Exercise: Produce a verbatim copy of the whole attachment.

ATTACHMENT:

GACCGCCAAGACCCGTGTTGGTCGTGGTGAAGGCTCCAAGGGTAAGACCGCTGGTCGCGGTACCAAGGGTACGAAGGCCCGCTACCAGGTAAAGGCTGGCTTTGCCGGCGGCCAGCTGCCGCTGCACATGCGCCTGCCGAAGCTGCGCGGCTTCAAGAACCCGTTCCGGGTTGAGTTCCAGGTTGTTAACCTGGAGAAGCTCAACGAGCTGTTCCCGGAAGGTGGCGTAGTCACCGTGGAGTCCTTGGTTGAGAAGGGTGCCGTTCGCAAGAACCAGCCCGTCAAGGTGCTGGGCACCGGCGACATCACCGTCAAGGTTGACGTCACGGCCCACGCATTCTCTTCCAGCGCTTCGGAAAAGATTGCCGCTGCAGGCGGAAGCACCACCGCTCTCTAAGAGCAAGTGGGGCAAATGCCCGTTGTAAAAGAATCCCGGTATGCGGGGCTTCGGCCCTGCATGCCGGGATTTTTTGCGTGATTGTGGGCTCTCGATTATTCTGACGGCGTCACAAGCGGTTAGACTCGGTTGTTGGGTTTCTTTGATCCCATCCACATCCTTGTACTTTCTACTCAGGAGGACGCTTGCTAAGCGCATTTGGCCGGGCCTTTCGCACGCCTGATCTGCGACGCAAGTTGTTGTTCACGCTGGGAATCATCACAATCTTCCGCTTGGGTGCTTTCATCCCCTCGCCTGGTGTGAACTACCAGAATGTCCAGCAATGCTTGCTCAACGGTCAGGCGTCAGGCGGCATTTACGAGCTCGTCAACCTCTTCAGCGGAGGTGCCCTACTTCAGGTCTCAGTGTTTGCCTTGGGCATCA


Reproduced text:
GACCGCCAAGACCCGTGTTGGTCGTGGTGAAGGCTCCAAGGGTAAGACCGCTGGTCGCGGTACCAAGGGTACGAAGGCCCGCTACCAGGTAAAGGCTGGCTTTGCCGGCGGCCAGCTGCCGCTGCACATGCGCCTGCCGAAGCTGCGCGGCTTCAAGAACCCGTTCCGGGTTGAGTTCCAGGTTGTTAACCTGGAGAAGCTCAACGAGCTGTTCCCGGAAGGTGGCGTAGTCACCGTGGAGTCCTTGGTTGAGAAGGGTGCCGTTCGCAAGAACCAGCCCGTCAAGGTGCTGGGCACCGGCGACATCACCGTCAAGGTTGACGTCACGGCCCACGCATTCTCTTCCAGCGCTTCGGAAAAGATTGCCGCTGCAGGCGGAAGCACCACCGCTCTCTAAGAGCAAGTGGGGCAAATGCCCGTTGTAAAAGAATCCCGGTATGCGGGGCTTCGGCCCTGCATGCCGGGATTTTTTGCGTGATTGTGGGCTCTCGATTATTCTGACGGCGTCACAAGCGGTTAGACTCGGTTGTTGGGTTTCTTTGATCCCATCCACATCCTTGTACTTTCTACTCAGGAGGACGCTTGCTAAGCGCATTTGGCCGGGCCTTTCGCACGCCTGATCTGCGACGCAAGTTGTTGTTCACGCTGGGAATCATCACAATCTTCCGCTTGGGTGCTTTCATCCCCTCGCCTGGTGTGAACTACCAGAATGTCCAGCAATGCTTGCTCAACGGTCAGGCGTCAGGCGGCATTTACGAGCTCGTCAACCTCTTCAGCGGAGGTGCCCTACTTCAGGTCTCAGTGTTTGCCTTGGGCATCA